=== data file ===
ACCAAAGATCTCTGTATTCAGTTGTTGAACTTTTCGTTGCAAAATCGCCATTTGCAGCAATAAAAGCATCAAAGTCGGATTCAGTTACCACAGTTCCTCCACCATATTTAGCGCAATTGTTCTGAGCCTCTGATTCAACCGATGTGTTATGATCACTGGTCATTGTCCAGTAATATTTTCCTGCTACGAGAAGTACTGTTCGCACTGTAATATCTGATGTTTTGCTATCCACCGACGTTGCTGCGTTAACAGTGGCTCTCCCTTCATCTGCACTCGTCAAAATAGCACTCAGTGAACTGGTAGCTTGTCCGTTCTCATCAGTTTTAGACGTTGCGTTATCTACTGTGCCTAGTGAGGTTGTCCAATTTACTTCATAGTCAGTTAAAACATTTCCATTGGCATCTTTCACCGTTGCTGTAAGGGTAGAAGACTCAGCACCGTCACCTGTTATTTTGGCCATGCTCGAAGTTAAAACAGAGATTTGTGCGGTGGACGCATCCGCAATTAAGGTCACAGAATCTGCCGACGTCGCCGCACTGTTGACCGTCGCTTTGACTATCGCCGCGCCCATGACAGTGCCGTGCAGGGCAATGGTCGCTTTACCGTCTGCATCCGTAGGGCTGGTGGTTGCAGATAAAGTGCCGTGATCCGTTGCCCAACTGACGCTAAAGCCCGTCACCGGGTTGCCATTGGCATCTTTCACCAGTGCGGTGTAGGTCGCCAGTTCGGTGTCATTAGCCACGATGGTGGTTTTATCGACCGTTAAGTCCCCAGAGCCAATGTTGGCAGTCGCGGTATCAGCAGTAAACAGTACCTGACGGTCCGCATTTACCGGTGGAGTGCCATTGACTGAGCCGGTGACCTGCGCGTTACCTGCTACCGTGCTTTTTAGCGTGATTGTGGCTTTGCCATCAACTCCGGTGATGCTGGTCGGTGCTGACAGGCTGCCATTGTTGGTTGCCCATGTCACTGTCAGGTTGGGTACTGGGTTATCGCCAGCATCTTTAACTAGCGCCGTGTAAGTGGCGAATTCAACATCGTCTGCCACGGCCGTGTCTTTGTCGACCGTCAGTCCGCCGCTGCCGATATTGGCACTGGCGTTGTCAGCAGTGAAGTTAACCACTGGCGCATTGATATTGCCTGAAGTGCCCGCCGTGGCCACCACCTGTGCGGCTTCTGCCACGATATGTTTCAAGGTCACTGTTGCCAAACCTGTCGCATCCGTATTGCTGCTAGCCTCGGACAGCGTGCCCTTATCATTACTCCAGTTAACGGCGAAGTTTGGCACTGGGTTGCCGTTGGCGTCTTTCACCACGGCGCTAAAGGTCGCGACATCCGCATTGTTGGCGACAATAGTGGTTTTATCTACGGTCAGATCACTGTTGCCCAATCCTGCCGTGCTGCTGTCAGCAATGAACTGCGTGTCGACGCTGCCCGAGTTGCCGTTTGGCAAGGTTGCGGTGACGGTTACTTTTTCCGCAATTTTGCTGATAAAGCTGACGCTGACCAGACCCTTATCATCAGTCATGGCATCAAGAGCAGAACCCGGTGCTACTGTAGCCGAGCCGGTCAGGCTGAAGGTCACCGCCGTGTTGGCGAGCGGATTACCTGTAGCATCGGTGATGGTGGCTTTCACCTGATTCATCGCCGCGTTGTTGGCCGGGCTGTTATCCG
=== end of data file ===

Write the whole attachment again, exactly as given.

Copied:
ACCAAAGATCTCTGTATTCAGTTGTTGAACTTTTCGTTGCAAAATCGCCATTTGCAGCAATAAAAGCATCAAAGTCGGATTCAGTTACCACAGTTCCTCCACCATATTTAGCGCAATTGTTCTGAGCCTCTGATTCAACCGATGTGTTATGATCACTGGTCATTGTCCAGTAATATTTTCCTGCTACGAGAAGTACTGTTCGCACTGTAATATCTGATGTTTTGCTATCCACCGACGTTGCTGCGTTAACAGTGGCTCTCCCTTCATCTGCACTCGTCAAAATAGCACTCAGTGAACTGGTAGCTTGTCCGTTCTCATCAGTTTTAGACGTTGCGTTATCTACTGTGCCTAGTGAGGTTGTCCAATTTACTTCATAGTCAGTTAAAACATTTCCATTGGCATCTTTCACCGTTGCTGTAAGGGTAGAAGACTCAGCACCGTCACCTGTTATTTTGGCCATGCTCGAAGTTAAAACAGAGATTTGTGCGGTGGACGCATCCGCAATTAAGGTCACAGAATCTGCCGACGTCGCCGCACTGTTGACCGTCGCTTTGACTATCGCCGCGCCCATGACAGTGCCGTGCAGGGCAATGGTCGCTTTACCGTCTGCATCCGTAGGGCTGGTGGTTGCAGATAAAGTGCCGTGATCCGTTGCCCAACTGACGCTAAAGCCCGTCACCGGGTTGCCATTGGCATCTTTCACCAGTGCGGTGTAGGTCGCCAGTTCGGTGTCATTAGCCACGATGGTGGTTTTATCGACCGTTAAGTCCCCAGAGCCAATGTTGGCAGTCGCGGTATCAGCAGTAAACAGTACCTGACGGTCCGCATTTACCGGTGGAGTGCCATTGACTGAGCCGGTGACCTGCGCGTTACCTGCTACCGTGCTTTTTAGCGTGATTGTGGCTTTGCCATCAACTCCGGTGATGCTGGTCGGTGCTGACAGGCTGCCATTGTTGGTTGCCCATGTCACTGTCAGGTTGGGTACTGGGTTATCGCCAGCATCTTTAACTAGCGCCGTGTAAGTGGCGAATTCAACATCGTCTGCCACGGCCGTGTCTTTGTCGACCGTCAGTCCGCCGCTGCCGATATTGGCACTGGCGTTGTCAGCAGTGAAGTTAACCACTGGCGCATTGATATTGCCTGAAGTGCCCGCCGTGGCCACCACCTGTGCGGCTTCTGCCACGATATGTTTCAAGGTCACTGTTGCCAAACCTGTCGCATCCGTATTGCTGCTAGCCTCGGACAGCGTGCCCTTATCATTACTCCAGTTAACGGCGAAGTTTGGCACTGGGTTGCCGTTGGCGTCTTTCACCACGGCGCTAAAGGTCGCGACATCCGCATTGTTGGCGACAATAGTGGTTTTATCTACGGTCAGATCACTGTTGCCCAATCCTGCCGTGCTGCTGTCAGCAATGAACTGCGTGTCGACGCTGCCCGAGTTGCCGTTTGGCAAGGTTGCGGTGACGGTTACTTTTTCCGCAATTTTGCTGATAAAGCTGACGCTGACCAGACCCTTATCATCAGTCATGGCATCAAGAGCAGAACCCGGTGCTACTGTAGCCGAGCCGGTCAGGCTGAAGGTCACCGCCGTGTTGGCGAGCGGATTACCTGTAGCATCGGTGATGGTGGCTTTCACCTGATTCATCGCCGCGTTGTTGGCCGGGCTGTTATCCG